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More than a decade ago, Santa Rosa officials calculated that over the next 20 years the city could create about 3,400 new housing units downtown and develop nearly 500,000 square feet for retail or office use on more than 600 acres near what would become its Railroad Square train stop.

So far, the city is coming up far short on the residential side, with only 375 units created in the downtown area since 2007, while about 300,000 square feet of nonresidential development space has built or approved, according to city data.

The marginal gains on housing have prompted the city to redraw its long-term blueprint for downtown development, with potentially less stringent building standards to drive new projects and draw new residents to the heart of the North Bay’s largest city.

“We had all the right intentions,” said Councilman John Sawyer, lone incumbent who was on the council in 2007 when the current downtown plan was approved.

But the recession delayed the start of SMART service by three years and imposed other economic pressure. Two months after the North Bay’s commuter rail line launched in August 2017, catastrophic fires swept across the region, sucking up most municipal resources.

Today’s Santa Rosa council members find themselves facing old goals that may sound like “terribly optimistic numbers, if not unrealistic,” said Sawyer. A former downtown merchant himself, he called for aggressive moves to spur development downtown and near transit.

“If we set our expectations too low, then we will not be doing our job,” Sawyer said.

On Tuesday, the City Council and the Planning Commission will hold a special joint session to start brainstorming the changes needed to remake downtown into the more bustling, transit-oriented center leaders hoped it would become in 2007.

Options include loosening restrictions on residential density, parking requirements and limits on building height. On Tuesday, the City Council will conduct a hearing on a specific change — a measure meant to allow denser residential concentrations near Santa Rosa’s SMART two stations.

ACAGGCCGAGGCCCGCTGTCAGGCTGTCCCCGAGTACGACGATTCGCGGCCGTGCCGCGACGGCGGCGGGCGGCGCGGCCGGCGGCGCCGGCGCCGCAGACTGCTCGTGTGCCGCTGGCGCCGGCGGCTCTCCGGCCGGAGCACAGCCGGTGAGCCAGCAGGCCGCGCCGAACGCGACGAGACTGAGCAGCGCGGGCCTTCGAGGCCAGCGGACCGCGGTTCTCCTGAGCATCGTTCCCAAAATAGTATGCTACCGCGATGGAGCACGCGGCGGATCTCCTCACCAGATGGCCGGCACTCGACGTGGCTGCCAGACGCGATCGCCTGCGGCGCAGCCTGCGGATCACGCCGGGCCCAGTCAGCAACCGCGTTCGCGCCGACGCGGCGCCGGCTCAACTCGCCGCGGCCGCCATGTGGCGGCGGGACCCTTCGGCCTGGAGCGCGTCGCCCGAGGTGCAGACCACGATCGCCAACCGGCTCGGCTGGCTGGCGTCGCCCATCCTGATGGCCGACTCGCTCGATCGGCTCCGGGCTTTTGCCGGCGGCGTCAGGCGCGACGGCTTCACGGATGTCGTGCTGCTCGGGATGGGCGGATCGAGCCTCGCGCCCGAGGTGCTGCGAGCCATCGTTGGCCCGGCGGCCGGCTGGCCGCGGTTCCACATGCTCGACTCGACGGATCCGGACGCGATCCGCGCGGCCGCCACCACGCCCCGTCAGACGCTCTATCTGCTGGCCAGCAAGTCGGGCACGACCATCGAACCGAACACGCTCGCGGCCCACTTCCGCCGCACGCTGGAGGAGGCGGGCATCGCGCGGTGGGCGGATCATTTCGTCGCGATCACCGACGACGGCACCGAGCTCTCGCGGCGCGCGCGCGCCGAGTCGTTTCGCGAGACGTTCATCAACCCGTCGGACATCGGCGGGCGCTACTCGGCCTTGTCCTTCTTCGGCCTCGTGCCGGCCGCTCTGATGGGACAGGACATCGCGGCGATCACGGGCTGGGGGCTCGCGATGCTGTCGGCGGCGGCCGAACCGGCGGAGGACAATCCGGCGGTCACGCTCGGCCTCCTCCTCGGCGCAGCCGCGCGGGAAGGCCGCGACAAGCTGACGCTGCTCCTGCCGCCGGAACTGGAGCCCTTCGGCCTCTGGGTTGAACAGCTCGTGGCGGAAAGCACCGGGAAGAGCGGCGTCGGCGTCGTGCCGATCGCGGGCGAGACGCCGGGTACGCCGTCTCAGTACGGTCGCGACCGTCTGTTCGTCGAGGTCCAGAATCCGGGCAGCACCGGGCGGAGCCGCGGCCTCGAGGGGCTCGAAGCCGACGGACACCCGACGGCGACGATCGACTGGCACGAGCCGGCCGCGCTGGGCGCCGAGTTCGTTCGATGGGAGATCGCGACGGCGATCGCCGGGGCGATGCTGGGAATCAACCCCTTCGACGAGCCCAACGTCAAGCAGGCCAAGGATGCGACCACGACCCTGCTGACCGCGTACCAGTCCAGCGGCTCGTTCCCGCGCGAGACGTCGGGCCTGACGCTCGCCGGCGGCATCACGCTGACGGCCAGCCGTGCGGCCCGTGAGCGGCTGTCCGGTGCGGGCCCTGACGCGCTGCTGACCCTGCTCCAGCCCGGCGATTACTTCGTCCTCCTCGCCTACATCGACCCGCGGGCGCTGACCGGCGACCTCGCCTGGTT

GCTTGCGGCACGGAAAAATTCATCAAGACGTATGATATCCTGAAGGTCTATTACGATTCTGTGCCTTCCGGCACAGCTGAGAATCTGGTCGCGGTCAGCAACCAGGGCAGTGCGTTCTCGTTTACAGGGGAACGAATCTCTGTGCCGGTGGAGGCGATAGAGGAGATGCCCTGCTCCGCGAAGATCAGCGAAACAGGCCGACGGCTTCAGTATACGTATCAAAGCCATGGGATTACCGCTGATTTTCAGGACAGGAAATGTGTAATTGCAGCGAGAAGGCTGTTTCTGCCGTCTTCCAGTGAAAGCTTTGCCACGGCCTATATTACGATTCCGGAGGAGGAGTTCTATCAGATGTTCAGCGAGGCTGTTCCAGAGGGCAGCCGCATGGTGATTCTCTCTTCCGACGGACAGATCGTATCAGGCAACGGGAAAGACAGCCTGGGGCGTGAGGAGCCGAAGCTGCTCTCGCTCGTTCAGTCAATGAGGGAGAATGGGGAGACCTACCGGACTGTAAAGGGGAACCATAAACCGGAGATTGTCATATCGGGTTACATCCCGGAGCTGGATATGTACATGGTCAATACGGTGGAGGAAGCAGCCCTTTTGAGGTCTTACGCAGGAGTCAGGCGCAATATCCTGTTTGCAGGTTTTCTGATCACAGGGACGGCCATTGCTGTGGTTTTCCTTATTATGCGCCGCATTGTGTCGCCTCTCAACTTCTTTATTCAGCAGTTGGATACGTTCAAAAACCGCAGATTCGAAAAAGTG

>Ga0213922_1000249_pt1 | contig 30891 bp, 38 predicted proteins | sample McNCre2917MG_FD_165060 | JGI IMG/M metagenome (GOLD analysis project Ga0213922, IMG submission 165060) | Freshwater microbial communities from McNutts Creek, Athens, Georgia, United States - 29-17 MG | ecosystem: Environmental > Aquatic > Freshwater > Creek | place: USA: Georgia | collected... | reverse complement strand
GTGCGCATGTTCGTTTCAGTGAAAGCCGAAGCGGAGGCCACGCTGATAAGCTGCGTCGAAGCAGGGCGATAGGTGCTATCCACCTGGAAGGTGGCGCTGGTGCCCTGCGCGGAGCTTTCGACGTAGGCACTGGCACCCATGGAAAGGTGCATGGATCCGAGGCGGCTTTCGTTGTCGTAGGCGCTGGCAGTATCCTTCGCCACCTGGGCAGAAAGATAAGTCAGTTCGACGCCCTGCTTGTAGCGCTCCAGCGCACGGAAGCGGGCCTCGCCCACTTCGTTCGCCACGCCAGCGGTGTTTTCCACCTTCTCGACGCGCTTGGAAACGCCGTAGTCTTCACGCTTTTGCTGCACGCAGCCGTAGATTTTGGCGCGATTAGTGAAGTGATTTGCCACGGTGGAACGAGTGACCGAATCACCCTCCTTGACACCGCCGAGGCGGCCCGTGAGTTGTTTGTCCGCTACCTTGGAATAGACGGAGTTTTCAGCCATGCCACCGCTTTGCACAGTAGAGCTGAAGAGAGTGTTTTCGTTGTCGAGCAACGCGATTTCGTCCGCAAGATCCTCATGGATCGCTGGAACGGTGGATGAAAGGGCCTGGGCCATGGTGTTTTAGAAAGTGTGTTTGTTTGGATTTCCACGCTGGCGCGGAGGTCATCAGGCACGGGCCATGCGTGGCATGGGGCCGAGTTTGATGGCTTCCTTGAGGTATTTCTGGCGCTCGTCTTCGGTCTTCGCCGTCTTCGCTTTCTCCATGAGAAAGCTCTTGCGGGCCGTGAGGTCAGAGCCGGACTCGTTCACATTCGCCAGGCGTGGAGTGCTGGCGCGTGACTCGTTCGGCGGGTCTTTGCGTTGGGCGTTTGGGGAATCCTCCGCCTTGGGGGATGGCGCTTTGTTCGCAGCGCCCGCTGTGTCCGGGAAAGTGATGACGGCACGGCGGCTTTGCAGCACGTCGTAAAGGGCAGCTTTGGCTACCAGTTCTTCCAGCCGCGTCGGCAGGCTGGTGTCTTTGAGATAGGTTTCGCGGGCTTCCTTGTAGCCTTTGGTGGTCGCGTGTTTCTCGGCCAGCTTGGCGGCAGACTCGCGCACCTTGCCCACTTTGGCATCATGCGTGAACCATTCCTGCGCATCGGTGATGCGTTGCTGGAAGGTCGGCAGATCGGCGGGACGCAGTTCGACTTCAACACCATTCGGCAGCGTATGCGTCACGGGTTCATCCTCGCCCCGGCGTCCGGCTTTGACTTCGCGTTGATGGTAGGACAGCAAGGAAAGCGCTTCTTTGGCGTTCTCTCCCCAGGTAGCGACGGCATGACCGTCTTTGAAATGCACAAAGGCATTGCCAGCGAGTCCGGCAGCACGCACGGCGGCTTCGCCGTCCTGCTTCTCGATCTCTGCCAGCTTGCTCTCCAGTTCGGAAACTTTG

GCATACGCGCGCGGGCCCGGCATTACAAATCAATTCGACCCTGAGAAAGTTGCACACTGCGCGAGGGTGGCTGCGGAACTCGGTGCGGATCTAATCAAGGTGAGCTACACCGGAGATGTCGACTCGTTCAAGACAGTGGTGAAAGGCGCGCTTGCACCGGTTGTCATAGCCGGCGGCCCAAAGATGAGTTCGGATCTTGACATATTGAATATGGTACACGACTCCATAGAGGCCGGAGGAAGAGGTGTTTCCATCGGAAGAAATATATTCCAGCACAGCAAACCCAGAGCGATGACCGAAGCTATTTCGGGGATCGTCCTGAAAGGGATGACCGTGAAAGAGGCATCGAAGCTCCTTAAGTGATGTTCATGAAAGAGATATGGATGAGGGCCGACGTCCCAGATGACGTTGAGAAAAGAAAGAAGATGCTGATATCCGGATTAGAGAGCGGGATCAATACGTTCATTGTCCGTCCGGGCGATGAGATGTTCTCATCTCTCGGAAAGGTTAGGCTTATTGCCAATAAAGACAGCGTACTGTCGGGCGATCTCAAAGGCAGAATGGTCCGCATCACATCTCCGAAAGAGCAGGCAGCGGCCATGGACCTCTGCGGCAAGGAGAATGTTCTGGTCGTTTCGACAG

“I think we have come to realize the importance of working with developers to make sure that what we feel or what we hope is enough to spur development truly is what’s needed,” Sawyer said.

An $800,000 grant from the Metropolitan Transportation Commission will fund Santa Rosa’s downtown plan redesign and associated updates to the city’s more comprehensive General Plan and its zoning rules. The City Council in November awarded a contract for downtown planning work to Oakland-based consultant Dyett & Bhatia.

Developers can benefit from much of that groundwork, relying on environmental and traffic studies, and other analysis done for the city to guide and speed their projects throughout review, said Patrick Streeter, a city planner.

“The catch-all is if there’s anything peculiar with the site,” Streeter said. “(Developers) are not completely off the hook. They just have to demonstrate that there’s nothing special with the site that wasn’t addressed in a previous plan.”

Streeter noted that change in the retail landscape over the past decade would lead to shifts in land use. The Santa Rosa Plaza is within the downtown planning area and includes one of at least 10 Sears stores in California slated to close

The council also will consider approving proposed community outreach strategy as part of its downtown planning effort and receive a report on updating a citywide plan that was approved in 2009.

The proposed engagement strategy includes dozens of potential events, including traditional community meetings, more spontaneous “pop-up” efforts and online interaction.

The city hopes to elicit feedback from downtown property owners and tenants, businesses, developers, large local employers, local officials and the wider community.

An advisory panel of community members will be formed to guide the new plan. City staff have requested the council waive certain requirements for appointing members, including mandates that committee members be Santa Rosa residents and fill out formal applications. Under revised rules meant to speed the work, staff members also would be allowed to pick committee appointees. A similar waiver was granted by the council in 2015.

Sawyer said he thought that “councils of late have realized the importance of having a strong and successful downtown.”

The city in early 2017 debuted arguably its most significant downtown investment in a generation, the $10.5 million reunified Old Courthouse Square, restoring a public plaza and event space to the city center.

Sawyer said it was imperative new urban housing be added to sustain the revitalization while still safeguarding the environment.

“We can and we must do both,” he said.

You can reach Staff Writer Will Schmitt at 707-521-5207 or will.schmitt@pressdemocrat.com. On Twitter @wsreports.

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